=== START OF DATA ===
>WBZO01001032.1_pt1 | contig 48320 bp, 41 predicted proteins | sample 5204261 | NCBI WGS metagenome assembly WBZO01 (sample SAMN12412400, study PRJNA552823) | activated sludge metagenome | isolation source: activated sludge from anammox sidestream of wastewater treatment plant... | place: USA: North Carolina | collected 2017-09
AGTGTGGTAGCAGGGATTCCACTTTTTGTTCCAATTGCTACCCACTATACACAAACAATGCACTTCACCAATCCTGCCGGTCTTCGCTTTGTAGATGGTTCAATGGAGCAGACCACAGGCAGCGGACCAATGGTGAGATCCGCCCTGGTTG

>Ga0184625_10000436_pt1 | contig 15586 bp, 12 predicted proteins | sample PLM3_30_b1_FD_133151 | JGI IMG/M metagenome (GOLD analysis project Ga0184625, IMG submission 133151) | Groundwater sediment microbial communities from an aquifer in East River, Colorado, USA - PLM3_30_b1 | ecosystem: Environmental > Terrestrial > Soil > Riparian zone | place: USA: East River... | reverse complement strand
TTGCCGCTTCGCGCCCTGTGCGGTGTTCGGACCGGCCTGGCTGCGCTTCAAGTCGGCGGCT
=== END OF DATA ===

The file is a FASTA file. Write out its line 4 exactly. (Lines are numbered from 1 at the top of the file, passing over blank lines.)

TTGCCGCTTCGCGCCCTGTGCGGTGTTCGGACCGGCCTGGCTGCGCTTCAAGTCGGCGGCT